…the word of a person was only as good as he is. One’s word was one’s life.
This is an enormous truth. That is why Jesus did not fear His accussers. He was committed by His Word. He, above all, lived a life where the word and life were identical. Of no other life can this be said. Either there was a breakdown within one’s word, or there was a breakdown between the life and the word. Jesus, by honoring His Word, offered them and us His life. He did not die merely for justice. He died in prophetic fulfillment, demonstrating that you cannot kill the truth. Thereofre, in a real sense, they could not destory Him either.
I once saw a poster on the wall in the office of a school principal. It simply said, “If you cannot understand me in my speech, how can you understand me in my silence?”
The world will try to interpret truth by its wits. The Christian interprets truth by His Word – and by His silence.
Being consistent in our homes is important for another reason. Many of the Savior’s harshest rebukes were directed to hypocrites. Jesus warned His disciples concerning the scribes and Pharisees: “Do not ye after their works: for they say, and do not” (Matthew 23:3). This strong admonition is sobering given the counsel to “express love—and show it,” to “bear testimony—and live it,” and to “be consistent.”
The hypocrisy in our lives is most readily discerned and causes the greatest destruction within our own homes. And children often are the most alert and sensitive when it comes to recognizing hypocrisy.
A public statement of love when the private actions of love are absent at home is hypocrisy—and weakens the foundation of a great work. Publicly declaring testimony when faithfulness and obedience are missing within our own homes is hypocrisy—and undermines the foundation of a great work. The commandment “Thou shalt not bear false witness” (Exodus 20:16) applies most pointedly to the hypocrite in each of us. We need to be and become more consistent. “But be thou an example of the believers, in word, in conversation, in charity, in spirit, in faith, in purity” (1 Timothy 4:12).
As we seek the Lord’s help and in His strength, we can gradually reduce the disparity between what we say and what we do, between expressing love and consistently showing it, and between bearing testimony and steadfastly living it. We can become more diligent and concerned at home as we are more faithful in learning, living, and loving the restored gospel of Jesus Christ.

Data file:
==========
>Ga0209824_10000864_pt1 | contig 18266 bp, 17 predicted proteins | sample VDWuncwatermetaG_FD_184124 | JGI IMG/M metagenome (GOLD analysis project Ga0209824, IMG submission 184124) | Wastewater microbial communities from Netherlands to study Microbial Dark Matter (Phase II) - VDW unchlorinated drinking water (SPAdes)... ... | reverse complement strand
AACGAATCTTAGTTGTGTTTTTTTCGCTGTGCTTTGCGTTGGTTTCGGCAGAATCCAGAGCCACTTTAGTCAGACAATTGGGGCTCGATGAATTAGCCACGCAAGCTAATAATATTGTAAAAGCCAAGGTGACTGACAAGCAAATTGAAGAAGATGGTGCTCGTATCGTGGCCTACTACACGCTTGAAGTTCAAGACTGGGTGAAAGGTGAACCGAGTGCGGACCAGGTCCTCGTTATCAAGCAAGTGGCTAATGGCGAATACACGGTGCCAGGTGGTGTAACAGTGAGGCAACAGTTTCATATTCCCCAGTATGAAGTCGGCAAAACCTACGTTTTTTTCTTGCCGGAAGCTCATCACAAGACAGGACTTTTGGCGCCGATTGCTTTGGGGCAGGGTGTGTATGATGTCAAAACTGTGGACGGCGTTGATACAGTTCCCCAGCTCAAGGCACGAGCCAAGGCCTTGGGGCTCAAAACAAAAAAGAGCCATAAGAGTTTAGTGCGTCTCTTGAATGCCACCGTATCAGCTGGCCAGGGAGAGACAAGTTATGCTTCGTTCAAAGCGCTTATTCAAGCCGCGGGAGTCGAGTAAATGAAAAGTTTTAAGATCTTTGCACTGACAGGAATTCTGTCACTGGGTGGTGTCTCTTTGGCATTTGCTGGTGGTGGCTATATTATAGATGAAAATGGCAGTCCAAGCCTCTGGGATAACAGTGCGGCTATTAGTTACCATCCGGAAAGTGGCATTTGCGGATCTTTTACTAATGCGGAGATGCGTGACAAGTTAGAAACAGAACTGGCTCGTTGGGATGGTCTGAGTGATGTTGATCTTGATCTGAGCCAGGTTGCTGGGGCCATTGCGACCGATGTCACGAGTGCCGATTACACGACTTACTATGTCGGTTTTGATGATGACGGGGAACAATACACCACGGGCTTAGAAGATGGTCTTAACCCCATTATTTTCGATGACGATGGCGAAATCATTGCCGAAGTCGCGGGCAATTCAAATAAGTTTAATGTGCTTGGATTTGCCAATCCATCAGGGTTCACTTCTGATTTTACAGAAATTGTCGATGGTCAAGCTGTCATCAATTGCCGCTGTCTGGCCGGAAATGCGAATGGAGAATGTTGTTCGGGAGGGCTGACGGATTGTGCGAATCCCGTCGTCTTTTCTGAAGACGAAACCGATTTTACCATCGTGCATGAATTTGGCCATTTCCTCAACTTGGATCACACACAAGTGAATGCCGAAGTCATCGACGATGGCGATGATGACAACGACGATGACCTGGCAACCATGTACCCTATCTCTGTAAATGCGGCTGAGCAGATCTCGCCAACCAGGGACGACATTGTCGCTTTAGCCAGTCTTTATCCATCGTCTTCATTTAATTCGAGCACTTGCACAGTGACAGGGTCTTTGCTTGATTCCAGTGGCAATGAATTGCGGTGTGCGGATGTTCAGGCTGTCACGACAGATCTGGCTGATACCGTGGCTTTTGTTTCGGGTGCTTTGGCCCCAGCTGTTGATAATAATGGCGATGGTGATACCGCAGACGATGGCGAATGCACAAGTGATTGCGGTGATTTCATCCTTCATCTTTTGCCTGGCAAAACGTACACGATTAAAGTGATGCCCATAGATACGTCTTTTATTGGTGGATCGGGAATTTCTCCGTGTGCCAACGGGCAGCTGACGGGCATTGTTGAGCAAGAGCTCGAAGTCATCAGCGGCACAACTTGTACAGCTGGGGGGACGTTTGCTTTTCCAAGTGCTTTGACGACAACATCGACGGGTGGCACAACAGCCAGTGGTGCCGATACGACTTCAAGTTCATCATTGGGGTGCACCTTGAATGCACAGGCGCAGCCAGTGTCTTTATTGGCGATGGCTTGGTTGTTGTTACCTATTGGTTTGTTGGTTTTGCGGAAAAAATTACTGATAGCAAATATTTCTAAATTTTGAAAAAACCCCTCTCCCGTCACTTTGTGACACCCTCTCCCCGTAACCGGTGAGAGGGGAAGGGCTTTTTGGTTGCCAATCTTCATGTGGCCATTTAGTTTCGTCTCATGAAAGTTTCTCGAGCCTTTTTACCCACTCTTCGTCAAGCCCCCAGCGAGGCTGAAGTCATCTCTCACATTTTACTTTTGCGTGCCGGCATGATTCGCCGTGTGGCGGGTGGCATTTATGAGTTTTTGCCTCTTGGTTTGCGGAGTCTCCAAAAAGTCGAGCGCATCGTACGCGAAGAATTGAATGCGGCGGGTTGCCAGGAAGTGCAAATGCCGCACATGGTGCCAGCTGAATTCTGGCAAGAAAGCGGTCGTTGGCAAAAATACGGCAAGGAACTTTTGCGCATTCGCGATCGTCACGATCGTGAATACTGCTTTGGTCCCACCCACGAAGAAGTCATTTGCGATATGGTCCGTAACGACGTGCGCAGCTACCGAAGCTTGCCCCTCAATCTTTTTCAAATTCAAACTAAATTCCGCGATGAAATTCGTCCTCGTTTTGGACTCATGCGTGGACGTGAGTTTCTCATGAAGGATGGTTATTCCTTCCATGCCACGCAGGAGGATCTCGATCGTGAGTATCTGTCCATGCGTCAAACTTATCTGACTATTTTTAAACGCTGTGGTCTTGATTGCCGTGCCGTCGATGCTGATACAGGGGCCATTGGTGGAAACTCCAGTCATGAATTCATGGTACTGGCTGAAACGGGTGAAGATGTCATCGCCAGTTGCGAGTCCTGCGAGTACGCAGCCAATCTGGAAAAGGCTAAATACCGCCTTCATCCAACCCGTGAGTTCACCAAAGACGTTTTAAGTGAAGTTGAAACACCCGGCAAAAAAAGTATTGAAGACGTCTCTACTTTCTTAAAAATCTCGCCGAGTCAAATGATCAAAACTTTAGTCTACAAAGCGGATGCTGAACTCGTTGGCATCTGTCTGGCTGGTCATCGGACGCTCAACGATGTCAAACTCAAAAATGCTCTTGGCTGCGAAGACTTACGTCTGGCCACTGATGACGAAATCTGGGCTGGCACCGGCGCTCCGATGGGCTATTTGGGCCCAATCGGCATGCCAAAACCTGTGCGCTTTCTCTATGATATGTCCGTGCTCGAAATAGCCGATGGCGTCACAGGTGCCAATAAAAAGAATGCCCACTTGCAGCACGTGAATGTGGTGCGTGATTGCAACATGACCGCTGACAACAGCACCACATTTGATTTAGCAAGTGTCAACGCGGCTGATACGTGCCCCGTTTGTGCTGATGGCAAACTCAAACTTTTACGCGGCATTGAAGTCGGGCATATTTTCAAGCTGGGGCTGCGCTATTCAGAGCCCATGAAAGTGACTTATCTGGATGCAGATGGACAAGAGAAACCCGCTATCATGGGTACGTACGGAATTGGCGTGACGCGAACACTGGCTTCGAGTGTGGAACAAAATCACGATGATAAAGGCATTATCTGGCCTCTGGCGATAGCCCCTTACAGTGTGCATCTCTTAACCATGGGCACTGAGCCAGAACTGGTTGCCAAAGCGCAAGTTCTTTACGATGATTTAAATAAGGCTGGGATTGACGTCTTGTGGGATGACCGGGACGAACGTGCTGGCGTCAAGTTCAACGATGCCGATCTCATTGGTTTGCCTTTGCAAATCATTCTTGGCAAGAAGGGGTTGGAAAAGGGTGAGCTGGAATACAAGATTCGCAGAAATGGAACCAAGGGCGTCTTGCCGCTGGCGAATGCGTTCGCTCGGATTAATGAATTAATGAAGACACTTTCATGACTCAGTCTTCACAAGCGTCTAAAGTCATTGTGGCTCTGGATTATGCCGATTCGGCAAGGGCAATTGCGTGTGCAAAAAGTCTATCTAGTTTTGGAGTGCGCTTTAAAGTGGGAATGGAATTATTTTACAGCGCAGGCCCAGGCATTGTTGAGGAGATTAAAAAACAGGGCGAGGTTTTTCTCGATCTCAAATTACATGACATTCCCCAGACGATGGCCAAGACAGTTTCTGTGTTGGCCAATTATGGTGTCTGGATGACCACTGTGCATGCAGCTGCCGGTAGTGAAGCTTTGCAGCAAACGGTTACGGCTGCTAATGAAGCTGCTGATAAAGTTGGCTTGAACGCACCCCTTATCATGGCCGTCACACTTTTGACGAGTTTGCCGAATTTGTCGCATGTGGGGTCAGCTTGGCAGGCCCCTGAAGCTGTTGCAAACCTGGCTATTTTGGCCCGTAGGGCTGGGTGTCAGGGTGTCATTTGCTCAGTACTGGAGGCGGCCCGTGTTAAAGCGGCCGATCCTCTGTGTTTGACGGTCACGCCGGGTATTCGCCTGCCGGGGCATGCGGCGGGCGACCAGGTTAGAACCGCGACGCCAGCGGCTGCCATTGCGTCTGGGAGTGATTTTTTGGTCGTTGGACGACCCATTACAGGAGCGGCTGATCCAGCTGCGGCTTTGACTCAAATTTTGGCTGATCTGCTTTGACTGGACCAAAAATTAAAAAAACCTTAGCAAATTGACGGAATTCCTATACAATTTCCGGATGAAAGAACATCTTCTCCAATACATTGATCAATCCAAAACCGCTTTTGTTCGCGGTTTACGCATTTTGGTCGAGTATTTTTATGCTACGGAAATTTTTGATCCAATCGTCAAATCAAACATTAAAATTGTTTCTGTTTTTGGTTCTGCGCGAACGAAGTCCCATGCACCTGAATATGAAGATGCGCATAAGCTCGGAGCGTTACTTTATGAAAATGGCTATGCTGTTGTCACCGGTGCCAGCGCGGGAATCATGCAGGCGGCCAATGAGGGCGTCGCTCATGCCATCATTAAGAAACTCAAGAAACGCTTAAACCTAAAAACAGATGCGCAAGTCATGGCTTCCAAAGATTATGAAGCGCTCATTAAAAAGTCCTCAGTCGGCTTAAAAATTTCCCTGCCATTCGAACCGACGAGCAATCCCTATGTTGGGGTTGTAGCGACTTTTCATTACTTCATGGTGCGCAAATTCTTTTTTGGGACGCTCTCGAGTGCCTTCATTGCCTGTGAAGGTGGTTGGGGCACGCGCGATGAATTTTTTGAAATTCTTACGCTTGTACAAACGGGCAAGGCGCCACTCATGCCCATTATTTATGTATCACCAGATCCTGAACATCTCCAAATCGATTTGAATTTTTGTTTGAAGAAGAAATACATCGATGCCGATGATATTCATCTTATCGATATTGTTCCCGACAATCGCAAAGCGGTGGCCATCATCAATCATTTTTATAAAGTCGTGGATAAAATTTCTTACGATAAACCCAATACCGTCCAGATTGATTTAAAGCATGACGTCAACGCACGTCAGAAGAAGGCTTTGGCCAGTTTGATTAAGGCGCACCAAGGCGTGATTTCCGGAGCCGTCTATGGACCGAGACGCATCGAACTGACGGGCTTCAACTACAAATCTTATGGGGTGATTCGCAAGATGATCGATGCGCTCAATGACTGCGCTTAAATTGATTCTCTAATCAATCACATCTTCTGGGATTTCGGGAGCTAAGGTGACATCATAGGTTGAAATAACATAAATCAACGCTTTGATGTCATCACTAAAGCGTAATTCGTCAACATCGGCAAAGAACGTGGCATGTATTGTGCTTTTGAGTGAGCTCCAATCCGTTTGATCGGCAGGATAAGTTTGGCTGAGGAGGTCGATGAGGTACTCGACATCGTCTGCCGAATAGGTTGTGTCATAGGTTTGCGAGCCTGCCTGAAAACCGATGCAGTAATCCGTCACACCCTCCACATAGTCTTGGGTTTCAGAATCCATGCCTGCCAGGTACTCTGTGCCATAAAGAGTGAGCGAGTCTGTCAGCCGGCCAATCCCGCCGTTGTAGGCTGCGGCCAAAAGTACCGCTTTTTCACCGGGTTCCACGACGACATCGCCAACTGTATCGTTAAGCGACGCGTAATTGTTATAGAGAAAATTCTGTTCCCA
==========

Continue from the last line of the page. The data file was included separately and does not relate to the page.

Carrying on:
Success in righteousness, the power to avoid deception and resist temptation, guidance in our daily lives, healing of the soul—these are but a few of the promises the Lord has given to those who will come to His word. Does the Lord promise and not fulfill? Surely if He tells us that these things will come to us if we lay hold upon His word, then the blessings can be ours. And if we do not, then the blessings may be lost. However diligent we may be in other areas, certain blessings are to be found only in the scriptures, only in coming to the word of the Lord and holding fast to it as we make our way through the mists of darkness to the tree of life.
With free agency there comes responsibility. If a man is to be rewarded for righteousness and punished for evil, then common justice demands that he be given the power of independent action. A knowledge of good and evil is essential to a man's progress on earth.
If he were coerced to do right at all times, or were helplessly enticed to commit sin, he would, he would merit neither a blessing for the first nor a punishment for the second.
Man's responsibility is correspondingly operative with his free agency. Actions in harmony with divine laws and the laws of nature will bring happiness, and those in opposition to divine truth, misery. Man is responsible not only for every deed, but also for every idle word and thought.
My will to his, like son to sire,
Be made to bend, and I, as son,
Learn conduct from the Holy One.
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